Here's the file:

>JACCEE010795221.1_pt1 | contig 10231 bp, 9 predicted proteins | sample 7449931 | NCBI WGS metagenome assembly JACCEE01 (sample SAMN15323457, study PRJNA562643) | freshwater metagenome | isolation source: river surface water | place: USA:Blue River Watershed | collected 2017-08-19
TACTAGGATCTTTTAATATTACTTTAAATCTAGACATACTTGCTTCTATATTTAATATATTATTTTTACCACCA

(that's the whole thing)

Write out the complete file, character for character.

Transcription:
>JACCEE010795221.1_pt1 | contig 10231 bp, 9 predicted proteins | sample 7449931 | NCBI WGS metagenome assembly JACCEE01 (sample SAMN15323457, study PRJNA562643) | freshwater metagenome | isolation source: river surface water | place: USA:Blue River Watershed | collected 2017-08-19
TACTAGGATCTTTTAATATTACTTTAAATCTAGACATACTTGCTTCTATATTTAATATATTATTTTTACCACCA